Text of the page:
Even if you aren’t a professional influencer on Instagram like Kylie Jenner or Christiano Ronaldo, chances are you have had some sort of influence over someone in your life. Teenagers are still developing mentally, physically, and emotionally, and big changes like those typically lead them to make some questionable decisions. Platforms such as Instagram and Facebook breed children to be influenced by someone somewhere. Kids are easily swayed when it comes to drinking and smoking. That’s why Instagram and Facebook are going to restrict sales and limit content related to it.
A spokeswoman said that the policy will entail the prohibition of all private sales, trades, transfers, and gifting of alcohol and tobacco products on Facebook and Instagram. If there are any brands that do post content related to it, they will have to restrict it to adults who are 18 or older.
What We Can Expect
We can expect to see this policy go into effect starting Wednesday, July 31. This will also apply to any Facebook groups catered to those who sell alcohol or tobacco products. They aren’t afraid to remove any groups who don’t comply and make the changes necessary. Facebook Marketplace already doesn’t allow the sale of alcohol and tobacco, but that doesn’t mean they aren’t extending the ban to organic content, or just regular posts from private users. They plan to use human review, technology, and reports from the community to remove any posts that go against the new policy.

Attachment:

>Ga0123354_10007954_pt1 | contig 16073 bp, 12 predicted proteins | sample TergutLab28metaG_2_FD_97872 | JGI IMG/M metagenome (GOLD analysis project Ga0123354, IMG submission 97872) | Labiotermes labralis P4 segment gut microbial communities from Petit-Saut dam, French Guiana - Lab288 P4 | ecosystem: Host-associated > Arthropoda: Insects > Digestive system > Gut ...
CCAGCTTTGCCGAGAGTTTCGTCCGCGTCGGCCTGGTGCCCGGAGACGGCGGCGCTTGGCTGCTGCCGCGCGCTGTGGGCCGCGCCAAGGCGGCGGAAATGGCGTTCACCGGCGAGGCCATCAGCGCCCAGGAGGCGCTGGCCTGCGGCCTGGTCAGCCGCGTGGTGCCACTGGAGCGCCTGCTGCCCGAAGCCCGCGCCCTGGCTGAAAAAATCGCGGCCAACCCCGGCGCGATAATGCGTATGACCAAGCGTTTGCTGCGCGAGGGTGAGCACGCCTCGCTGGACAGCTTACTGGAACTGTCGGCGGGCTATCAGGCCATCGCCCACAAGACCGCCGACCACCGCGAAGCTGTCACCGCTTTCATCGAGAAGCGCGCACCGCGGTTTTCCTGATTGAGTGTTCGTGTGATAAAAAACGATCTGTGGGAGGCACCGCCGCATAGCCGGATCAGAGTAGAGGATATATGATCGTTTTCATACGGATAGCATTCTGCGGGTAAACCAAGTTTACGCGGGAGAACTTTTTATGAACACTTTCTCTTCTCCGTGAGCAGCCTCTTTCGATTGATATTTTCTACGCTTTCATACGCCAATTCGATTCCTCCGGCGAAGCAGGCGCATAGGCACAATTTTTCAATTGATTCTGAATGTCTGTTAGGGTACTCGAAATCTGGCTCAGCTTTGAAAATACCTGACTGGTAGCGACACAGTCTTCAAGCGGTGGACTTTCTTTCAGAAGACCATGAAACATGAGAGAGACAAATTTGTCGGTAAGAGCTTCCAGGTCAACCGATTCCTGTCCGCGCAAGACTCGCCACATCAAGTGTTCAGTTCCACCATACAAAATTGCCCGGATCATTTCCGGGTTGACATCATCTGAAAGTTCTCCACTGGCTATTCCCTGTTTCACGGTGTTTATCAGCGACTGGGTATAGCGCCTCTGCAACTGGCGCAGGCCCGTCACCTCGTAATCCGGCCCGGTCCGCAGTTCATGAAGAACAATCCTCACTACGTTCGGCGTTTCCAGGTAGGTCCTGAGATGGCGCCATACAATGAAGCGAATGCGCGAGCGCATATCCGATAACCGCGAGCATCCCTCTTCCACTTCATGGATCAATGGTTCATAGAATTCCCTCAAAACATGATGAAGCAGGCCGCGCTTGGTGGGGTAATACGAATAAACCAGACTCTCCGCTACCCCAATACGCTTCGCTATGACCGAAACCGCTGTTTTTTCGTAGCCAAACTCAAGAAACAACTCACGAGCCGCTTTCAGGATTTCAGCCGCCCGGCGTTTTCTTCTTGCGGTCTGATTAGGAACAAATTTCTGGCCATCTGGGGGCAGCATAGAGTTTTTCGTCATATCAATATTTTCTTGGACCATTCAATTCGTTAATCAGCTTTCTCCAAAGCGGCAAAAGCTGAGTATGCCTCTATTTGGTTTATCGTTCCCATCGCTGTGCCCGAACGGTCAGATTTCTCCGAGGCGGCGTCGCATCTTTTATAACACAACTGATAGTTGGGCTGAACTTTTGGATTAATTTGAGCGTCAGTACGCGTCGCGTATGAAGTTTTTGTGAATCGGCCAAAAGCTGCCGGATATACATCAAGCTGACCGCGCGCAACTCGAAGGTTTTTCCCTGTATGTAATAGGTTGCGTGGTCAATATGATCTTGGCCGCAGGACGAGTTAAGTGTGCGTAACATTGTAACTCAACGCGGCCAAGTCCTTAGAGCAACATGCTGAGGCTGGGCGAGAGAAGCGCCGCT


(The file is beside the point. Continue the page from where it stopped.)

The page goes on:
An Epidemic of Unprecedented Proportions
Juul, the largest vape manufacturer in the United States, paid popular Instagram users to promote it. Bad move on their part, because people are calling this an “epidemic” of teen vaping. In 2018, the FDA announced that vaping increased nearly 80 percent among high schoolers from the previous year. It’s obvious that the posts are working if that many kids are partaking in vaping.
Though kids will continue to drink, smoke, and vape, hopefully this ban will have some sort of impact on them. According to the CDC, nearly 1 of every 20 middle school students (4.9%) reported in 2018 that they used electronic cigarettes in the past 30 days—an increase from 0.6% in 2011, while nearly 1 of every 5 high school students (20.8%) reported in 2018 that they used electronic cigarettes in the past 30 days—an increase from 1.5% in 2011. Those numbers start to add up, and it really does begin to feel like an epidemic.
Influencers influence for a reason; maybe with the addition of this ban, they will begin to influence kids in a different way.